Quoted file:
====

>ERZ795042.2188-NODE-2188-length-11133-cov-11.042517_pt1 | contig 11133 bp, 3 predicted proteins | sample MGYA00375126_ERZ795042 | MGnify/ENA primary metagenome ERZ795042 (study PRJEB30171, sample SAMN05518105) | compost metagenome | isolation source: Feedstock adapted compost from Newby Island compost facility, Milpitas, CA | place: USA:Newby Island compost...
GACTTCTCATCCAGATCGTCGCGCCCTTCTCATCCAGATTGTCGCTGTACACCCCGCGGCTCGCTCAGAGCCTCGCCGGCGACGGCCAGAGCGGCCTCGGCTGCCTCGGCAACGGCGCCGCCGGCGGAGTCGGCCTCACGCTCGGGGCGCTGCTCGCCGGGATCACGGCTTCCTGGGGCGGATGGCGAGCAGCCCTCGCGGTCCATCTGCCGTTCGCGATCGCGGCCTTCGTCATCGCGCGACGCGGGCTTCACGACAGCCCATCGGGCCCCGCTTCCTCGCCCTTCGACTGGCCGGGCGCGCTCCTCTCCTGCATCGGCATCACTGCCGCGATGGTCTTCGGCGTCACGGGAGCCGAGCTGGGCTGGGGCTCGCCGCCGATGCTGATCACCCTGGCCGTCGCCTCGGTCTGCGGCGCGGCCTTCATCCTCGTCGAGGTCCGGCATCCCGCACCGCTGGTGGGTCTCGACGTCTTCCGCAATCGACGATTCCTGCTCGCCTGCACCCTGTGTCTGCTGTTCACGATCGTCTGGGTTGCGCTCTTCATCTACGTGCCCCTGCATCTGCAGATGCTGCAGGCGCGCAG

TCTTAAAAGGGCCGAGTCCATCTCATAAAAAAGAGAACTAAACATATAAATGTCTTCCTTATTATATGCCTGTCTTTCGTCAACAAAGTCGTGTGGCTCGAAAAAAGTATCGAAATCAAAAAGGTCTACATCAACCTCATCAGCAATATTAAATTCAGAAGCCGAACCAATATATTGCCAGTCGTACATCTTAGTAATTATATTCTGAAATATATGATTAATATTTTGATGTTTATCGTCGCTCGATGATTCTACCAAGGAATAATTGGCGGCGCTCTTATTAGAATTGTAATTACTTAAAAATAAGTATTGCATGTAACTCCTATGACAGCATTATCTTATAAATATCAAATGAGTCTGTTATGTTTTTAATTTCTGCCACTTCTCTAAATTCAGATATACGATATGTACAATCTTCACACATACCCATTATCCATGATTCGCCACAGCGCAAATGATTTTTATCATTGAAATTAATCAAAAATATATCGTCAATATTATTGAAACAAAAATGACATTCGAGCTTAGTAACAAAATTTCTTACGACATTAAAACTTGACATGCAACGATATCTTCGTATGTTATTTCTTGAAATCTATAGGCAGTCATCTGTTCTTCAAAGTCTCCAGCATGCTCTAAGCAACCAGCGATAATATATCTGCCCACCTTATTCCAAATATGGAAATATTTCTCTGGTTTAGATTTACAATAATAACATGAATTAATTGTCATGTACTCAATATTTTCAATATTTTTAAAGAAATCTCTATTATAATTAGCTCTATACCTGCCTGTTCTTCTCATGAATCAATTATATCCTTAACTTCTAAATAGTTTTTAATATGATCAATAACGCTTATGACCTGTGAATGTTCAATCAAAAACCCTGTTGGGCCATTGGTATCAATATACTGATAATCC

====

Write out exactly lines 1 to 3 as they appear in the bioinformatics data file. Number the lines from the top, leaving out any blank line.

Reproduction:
>ERZ795042.2188-NODE-2188-length-11133-cov-11.042517_pt1 | contig 11133 bp, 3 predicted proteins | sample MGYA00375126_ERZ795042 | MGnify/ENA primary metagenome ERZ795042 (study PRJEB30171, sample SAMN05518105) | compost metagenome | isolation source: Feedstock adapted compost from Newby Island compost facility, Milpitas, CA | place: USA:Newby Island compost...
GACTTCTCATCCAGATCGTCGCGCCCTTCTCATCCAGATTGTCGCTGTACACCCCGCGGCTCGCTCAGAGCCTCGCCGGCGACGGCCAGAGCGGCCTCGGCTGCCTCGGCAACGGCGCCGCCGGCGGAGTCGGCCTCACGCTCGGGGCGCTGCTCGCCGGGATCACGGCTTCCTGGGGCGGATGGCGAGCAGCCCTCGCGGTCCATCTGCCGTTCGCGATCGCGGCCTTCGTCATCGCGCGACGCGGGCTTCACGACAGCCCATCGGGCCCCGCTTCCTCGCCCTTCGACTGGCCGGGCGCGCTCCTCTCCTGCATCGGCATCACTGCCGCGATGGTCTTCGGCGTCACGGGAGCCGAGCTGGGCTGGGGCTCGCCGCCGATGCTGATCACCCTGGCCGTCGCCTCGGTCTGCGGCGCGGCCTTCATCCTCGTCGAGGTCCGGCATCCCGCACCGCTGGTGGGTCTCGACGTCTTCCGCAATCGACGATTCCTGCTCGCCTGCACCCTGTGTCTGCTGTTCACGATCGTCTGGGTTGCGCTCTTCATCTACGTGCCCCTGCATCTGCAGATGCTGCAGGCGCGCAG

TCTTAAAAGGGCCGAGTCCATCTCATAAAAAAGAGAACTAAACATATAAATGTCTTCCTTATTATATGCCTGTCTTTCGTCAACAAAGTCGTGTGGCTCGAAAAAAGTATCGAAATCAAAAAGGTCTACATCAACCTCATCAGCAATATTAAATTCAGAAGCCGAACCAATATATTGCCAGTCGTACATCTTAGTAATTATATTCTGAAATATATGATTAATATTTTGATGTTTATCGTCGCTCGATGATTCTACCAAGGAATAATTGGCGGCGCTCTTATTAGAATTGTAATTACTTAAAAATAAGTATTGCATGTAACTCCTATGACAGCATTATCTTATAAATATCAAATGAGTCTGTTATGTTTTTAATTTCTGCCACTTCTCTAAATTCAGATATACGATATGTACAATCTTCACACATACCCATTATCCATGATTCGCCACAGCGCAAATGATTTTTATCATTGAAATTAATCAAAAATATATCGTCAATATTATTGAAACAAAAATGACATTCGAGCTTAGTAACAAAATTTCTTACGACATTAAAACTTGACATGCAACGATATCTTCGTATGTTATTTCTTGAAATCTATAGGCAGTCATCTGTTCTTCAAAGTCTCCAGCATGCTCTAAGCAACCAGCGATAATATATCTGCCCACCTTATTCCAAATATGGAAATATTTCTCTGGTTTAGATTTACAATAATAACATGAATTAATTGTCATGTACTCAATATTTTCAATATTTTTAAAGAAATCTCTATTATAATTAGCTCTATACCTGCCTGTTCTTCTCATGAATCAATTATATCCTTAACTTCTAAATAGTTTTTAATATGATCAATAACGCTTATGACCTGTGAATGTTCAATCAAAAACCCTGTTGGGCCATTGGTATCAATATACTGATAATCC